The go-round marks introduced as an experiment in working hunter classes have been abandoned, which I gather most competitors will welcome.
The few shows where it was tried out proved that allocating 20 marks for the go-round gave it undue influence and undermined the value of a clear round. When you get to the end of a class, add up the marks you’ve awarded and realise you don’t have the winner you wanted, the system doesn’t work.
A lot of riders couldn’t understand why the idea was trialled in the first place, but there was logic behind it. Some horses jump well but become excited in company, which you wouldn’t want in the hunting field — the environment in which these horses should be envisaged.
In theory, it was a good idea. In practice, it didn’t work, so it’s been scrapped. Sometimes, the only way to find out is to try.
The issue was discussed and the decision taken at the recent Sport Horse Breeding of Great Britain [SHB(GB)] annual meeting.
Not surprisingly, the hats issue [those competing in hunter classes must wear an approved hat with three-point harness] was still a hot topic.
Although the society’s chairman Jennie Loriston-Clarke said the council had been disturbed by some factions with negative attitude, she also made a point of saying that “the way is always forward”.
She reminded those attending that they voted for council members to represent them, which is sometimes forgotten.
Council — is it for you?
Does the system where those seeking election can be nominated by society members, but must be seconded by a council member make it more difficult to bring in new ideas, as was suggested at the meeting?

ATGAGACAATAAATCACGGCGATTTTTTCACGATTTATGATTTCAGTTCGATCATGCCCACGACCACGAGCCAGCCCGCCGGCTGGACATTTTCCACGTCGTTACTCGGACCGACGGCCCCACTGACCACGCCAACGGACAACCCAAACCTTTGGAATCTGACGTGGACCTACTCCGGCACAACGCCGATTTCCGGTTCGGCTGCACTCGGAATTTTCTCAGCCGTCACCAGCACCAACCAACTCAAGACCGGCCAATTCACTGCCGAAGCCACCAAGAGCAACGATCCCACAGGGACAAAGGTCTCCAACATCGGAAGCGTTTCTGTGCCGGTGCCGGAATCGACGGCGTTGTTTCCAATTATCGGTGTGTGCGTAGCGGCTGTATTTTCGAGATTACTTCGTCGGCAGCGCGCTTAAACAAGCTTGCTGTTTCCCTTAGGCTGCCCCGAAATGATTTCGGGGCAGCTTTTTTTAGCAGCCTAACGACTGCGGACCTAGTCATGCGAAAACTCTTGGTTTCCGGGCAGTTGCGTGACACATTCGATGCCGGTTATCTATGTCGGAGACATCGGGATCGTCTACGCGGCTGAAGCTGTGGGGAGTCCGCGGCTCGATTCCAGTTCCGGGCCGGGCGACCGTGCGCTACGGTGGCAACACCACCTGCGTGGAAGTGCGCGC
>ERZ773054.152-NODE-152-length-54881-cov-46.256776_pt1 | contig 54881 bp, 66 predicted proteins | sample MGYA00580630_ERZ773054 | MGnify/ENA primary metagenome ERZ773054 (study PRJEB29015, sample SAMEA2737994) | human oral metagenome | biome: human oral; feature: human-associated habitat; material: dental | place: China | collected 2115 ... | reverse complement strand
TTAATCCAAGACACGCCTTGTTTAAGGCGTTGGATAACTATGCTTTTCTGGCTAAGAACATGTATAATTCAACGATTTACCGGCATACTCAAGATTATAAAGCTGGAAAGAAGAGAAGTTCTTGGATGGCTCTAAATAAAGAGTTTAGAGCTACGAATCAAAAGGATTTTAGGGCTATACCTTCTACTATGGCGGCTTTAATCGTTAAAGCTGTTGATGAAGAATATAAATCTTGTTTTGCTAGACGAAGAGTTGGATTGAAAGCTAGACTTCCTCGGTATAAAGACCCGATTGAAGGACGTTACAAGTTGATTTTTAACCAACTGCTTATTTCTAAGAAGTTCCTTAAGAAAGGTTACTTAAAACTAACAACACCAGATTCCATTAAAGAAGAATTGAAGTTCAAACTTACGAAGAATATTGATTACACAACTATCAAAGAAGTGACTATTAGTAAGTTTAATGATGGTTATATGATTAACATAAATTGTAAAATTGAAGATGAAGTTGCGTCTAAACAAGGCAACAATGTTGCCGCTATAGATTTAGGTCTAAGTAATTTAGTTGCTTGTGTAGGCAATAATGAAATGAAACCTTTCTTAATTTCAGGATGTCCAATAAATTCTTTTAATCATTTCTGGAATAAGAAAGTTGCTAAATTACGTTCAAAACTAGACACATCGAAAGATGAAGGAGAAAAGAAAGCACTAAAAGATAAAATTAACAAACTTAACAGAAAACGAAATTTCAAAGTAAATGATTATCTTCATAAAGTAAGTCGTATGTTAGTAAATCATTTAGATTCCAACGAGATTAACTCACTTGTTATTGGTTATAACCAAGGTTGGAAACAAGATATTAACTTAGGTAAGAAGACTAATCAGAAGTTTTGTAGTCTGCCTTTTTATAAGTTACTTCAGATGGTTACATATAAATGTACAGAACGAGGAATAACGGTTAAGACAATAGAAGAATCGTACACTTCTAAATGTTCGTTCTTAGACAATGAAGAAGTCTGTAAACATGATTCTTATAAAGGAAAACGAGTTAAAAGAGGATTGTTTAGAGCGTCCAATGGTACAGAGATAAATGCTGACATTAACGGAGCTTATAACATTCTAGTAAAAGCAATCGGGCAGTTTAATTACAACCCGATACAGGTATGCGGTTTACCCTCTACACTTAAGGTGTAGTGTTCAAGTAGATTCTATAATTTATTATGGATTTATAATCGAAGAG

This issue will be looked at, but everyone looking to sit on the council or board of any society should remember the time, experience and dedication needed.
We do, of course, need new people coming through, just as we do on all societies’ judging panels. It will be interesting to see how many people stand when council seats are next available and on what criteria they put themselves forward.
I’m also pleased that, although it means having two annual meetings in one year, the 2014 one will be held at the end of the season. If you want to raise an issue, please go.
This is the place to get it discussed, as it will be held before the rules committee meeting.
Please don’t go!
Talking of rules, what happened to the unspoken one that a class should never be dismissed or allowed to leave the ring until placings have been awarded and winners have led off on their lap of honour?
This applies to championships, too, but recently I’ve seen well-behaved horses fidgeting because unplaced riders have left before presentations are completed.
Nothing’s over until the rosettes are on and it’s upsetting to see a good horse unsettled or, even worse, demoted. Riders, judges and stewards all have a responsibility to make sure this doesn’t happen.
There have also been incidents where ride judges have smacked horses in the ring, which is totally unacceptable. I’m not talking about touching your cane down the shoulder of a wobbly novice to help with your steering, but about giving a horse an audible slap down the shoulder.
If a horse misbehaves, it should be brought back into line. There is also the safety issue, because you never know how a horse is going to react and the showring isn’t the place to find out!
I’ve heard riders grumble that a judge let a horse “get away with it”, but that’s missing the point. A show horse should carry the judge and, within the limits of his experience, give an effortless ride.
Even a novice should show willing. I’ll forgive a loss of balance or a four-year-old who is slightly overwhelmed, though inevitably, it might affect my final placings.
But if a supposedly established horse decides he doesn’t want to come out of line or has forgotten where he keeps his forward gears, it isn’t a judge’s job to find the answer.
This article was first published in the 22 May issue of Horse & Hound magazine